1. Not getting a quote from your current lender
Unless you hate the lender you’re with now, start your refinance shopping there. Since the company already has a (we hope) good relationship with you, they’ll probably be anxious to retain your mortgage business. If you bypass your current lender, you may miss out on the fastest, easiest trip through underwriting.
However, if you’ve gotten horrible service, you can ask for a rate quote anyway and use it to comparison shop other lenders’ deals.
2. Having too many bills and too little money
Lenders look at how much income you make and how much money goes toward your bills each month. If you’ve got a lot of debt and high monthly payments, your lender might decide you don’t have enough cash left over to pay the new mortgage — even if the new payment is lower than your current payment. The remedy? Pay off as many outstanding bills as you can before seeking a refinance.
3. Maxing out your credit
A portion of your credit score is calculated by comparing the total credit you have with the credit you’re actively using. Say the credit lines on all your credit cards add up to $50,000. If you’ve maxed out your credit, that’s a red flag for your lender.
However, if you’ve only used, say, $10,000, you situation looks under control. Pay down debt if you can before you refinance. Here are some tips to help you improve your credit score.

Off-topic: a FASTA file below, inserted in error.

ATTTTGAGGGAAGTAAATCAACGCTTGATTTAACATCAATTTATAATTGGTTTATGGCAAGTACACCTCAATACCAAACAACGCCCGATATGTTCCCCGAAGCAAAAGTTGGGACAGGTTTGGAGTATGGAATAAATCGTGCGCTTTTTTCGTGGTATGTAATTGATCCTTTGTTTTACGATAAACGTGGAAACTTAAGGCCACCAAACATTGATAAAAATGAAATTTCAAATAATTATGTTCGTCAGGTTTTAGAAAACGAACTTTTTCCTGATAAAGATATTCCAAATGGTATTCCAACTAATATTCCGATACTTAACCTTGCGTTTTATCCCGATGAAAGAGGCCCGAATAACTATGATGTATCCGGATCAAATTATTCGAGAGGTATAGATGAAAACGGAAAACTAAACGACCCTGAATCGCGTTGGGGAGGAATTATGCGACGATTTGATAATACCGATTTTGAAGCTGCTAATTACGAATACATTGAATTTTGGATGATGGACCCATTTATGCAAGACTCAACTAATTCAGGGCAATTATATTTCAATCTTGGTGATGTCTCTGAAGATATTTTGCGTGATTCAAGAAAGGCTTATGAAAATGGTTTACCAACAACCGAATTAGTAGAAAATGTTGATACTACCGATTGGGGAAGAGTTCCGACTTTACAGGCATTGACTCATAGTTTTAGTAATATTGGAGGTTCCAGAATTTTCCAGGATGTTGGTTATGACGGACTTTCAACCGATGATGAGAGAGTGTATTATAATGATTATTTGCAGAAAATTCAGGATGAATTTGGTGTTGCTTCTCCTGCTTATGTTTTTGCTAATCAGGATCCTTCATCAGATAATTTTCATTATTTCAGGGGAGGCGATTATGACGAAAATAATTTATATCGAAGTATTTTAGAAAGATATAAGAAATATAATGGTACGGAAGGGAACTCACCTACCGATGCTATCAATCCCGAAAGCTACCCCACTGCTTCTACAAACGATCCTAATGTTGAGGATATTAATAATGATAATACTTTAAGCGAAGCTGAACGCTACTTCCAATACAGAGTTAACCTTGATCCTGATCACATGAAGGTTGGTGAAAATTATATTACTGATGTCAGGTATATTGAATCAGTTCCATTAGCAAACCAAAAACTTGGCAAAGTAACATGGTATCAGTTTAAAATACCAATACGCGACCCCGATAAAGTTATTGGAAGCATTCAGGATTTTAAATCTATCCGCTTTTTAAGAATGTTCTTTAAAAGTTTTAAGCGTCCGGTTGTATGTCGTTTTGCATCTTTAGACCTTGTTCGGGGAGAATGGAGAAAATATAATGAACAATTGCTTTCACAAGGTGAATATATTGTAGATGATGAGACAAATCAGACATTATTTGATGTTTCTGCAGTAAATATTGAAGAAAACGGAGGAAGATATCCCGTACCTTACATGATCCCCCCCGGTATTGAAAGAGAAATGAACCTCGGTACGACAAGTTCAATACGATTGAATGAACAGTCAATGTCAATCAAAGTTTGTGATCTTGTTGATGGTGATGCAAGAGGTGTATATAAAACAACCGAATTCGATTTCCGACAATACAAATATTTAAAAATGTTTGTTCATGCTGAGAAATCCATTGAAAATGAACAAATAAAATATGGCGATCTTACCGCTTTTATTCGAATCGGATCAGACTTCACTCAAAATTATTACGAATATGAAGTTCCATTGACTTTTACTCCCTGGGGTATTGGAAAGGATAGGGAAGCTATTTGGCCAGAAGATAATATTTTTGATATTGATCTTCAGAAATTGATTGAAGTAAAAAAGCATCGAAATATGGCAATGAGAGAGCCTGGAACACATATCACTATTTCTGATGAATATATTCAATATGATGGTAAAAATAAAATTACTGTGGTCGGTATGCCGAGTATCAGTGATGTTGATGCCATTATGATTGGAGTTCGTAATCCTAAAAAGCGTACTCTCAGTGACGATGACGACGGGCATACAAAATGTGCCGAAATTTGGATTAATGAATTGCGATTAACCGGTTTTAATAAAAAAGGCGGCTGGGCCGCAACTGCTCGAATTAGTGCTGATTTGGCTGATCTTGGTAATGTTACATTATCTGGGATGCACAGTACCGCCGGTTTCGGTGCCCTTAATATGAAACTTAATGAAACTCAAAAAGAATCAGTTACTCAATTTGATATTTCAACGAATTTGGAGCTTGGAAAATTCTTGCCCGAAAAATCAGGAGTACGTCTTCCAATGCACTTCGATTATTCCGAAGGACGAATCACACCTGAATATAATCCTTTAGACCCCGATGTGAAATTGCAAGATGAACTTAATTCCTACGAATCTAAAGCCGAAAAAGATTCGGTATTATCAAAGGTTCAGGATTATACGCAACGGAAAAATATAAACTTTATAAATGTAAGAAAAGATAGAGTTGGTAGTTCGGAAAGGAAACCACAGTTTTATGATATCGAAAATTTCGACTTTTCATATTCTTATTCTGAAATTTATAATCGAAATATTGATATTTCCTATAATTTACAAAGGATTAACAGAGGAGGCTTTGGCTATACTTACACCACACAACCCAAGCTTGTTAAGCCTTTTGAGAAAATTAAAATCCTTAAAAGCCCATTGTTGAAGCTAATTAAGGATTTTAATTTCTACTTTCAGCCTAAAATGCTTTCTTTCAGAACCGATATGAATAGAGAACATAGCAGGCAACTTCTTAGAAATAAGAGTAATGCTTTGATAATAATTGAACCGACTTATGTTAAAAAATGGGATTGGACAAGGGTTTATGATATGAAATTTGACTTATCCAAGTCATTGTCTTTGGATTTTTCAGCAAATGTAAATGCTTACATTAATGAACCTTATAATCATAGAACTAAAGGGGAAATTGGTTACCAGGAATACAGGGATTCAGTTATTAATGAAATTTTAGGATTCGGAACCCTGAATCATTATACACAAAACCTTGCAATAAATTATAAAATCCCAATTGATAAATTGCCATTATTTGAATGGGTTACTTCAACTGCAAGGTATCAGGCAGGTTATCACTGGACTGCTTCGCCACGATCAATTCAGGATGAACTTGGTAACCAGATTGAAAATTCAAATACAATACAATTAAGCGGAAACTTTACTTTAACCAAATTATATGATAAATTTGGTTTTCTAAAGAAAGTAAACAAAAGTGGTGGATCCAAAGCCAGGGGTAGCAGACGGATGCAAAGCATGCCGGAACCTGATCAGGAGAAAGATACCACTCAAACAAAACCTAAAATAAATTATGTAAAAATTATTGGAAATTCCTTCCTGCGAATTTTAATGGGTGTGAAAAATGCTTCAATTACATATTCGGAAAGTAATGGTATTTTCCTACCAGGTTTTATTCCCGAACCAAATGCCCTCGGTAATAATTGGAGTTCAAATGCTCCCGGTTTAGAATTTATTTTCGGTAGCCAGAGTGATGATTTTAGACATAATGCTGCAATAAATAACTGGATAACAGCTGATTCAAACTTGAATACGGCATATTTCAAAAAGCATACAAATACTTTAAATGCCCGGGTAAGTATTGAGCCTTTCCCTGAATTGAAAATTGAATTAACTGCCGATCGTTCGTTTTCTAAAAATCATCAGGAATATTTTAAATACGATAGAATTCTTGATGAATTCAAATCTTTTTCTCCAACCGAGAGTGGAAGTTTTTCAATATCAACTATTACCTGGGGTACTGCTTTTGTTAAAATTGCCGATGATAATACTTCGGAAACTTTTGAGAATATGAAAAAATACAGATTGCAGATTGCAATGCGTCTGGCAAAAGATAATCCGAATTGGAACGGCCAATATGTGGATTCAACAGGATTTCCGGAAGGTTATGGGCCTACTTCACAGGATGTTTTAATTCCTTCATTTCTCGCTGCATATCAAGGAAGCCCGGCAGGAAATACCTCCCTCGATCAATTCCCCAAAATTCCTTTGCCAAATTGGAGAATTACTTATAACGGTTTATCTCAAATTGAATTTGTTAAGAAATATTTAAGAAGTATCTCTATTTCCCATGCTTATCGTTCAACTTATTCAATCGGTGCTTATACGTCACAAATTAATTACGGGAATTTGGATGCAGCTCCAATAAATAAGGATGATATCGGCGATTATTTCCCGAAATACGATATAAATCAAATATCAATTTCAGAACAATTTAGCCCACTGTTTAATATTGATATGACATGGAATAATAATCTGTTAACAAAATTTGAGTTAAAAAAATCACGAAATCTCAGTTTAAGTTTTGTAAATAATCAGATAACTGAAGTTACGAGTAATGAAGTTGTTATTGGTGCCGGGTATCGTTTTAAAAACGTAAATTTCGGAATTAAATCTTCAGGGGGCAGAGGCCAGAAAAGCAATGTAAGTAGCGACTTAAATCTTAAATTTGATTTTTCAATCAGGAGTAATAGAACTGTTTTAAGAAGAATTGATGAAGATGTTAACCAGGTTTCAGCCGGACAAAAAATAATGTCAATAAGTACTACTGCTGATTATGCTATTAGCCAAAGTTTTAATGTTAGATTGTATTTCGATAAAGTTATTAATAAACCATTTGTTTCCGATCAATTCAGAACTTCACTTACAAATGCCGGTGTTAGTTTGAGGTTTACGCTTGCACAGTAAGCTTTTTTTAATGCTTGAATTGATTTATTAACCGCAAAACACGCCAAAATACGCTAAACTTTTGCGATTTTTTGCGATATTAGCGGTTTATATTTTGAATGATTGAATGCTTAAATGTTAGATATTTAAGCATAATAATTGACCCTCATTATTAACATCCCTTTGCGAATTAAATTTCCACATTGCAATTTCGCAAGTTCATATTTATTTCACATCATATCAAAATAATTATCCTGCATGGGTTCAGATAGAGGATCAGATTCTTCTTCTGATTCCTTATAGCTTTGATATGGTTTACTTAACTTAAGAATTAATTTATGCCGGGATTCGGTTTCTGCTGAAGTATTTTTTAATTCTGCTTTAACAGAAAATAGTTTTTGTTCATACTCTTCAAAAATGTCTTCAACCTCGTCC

4. Using credit to make big purchases right after you apply
Don’t buy a new car, don’t finance new appliances, and don’t take out a student loan between the time you apply for a refinance and the day you get your loan funded. Adding any new debts or monthly bills changes your financial situation. Your lender might decide you now have too much debt or too little income to get the refinance.
5. Having unfinished remodeling projects
If your lender sends an appraiser out to value your house and you’ve ripped the siding off the front of your house, your unfinished project can derail your refinance.
A lender will only give you a refinance if it thinks it can sell your house if you don’t make the mortgage payments. A half-finished project would bring only half-hearted purchase offers at a foreclosure sale.
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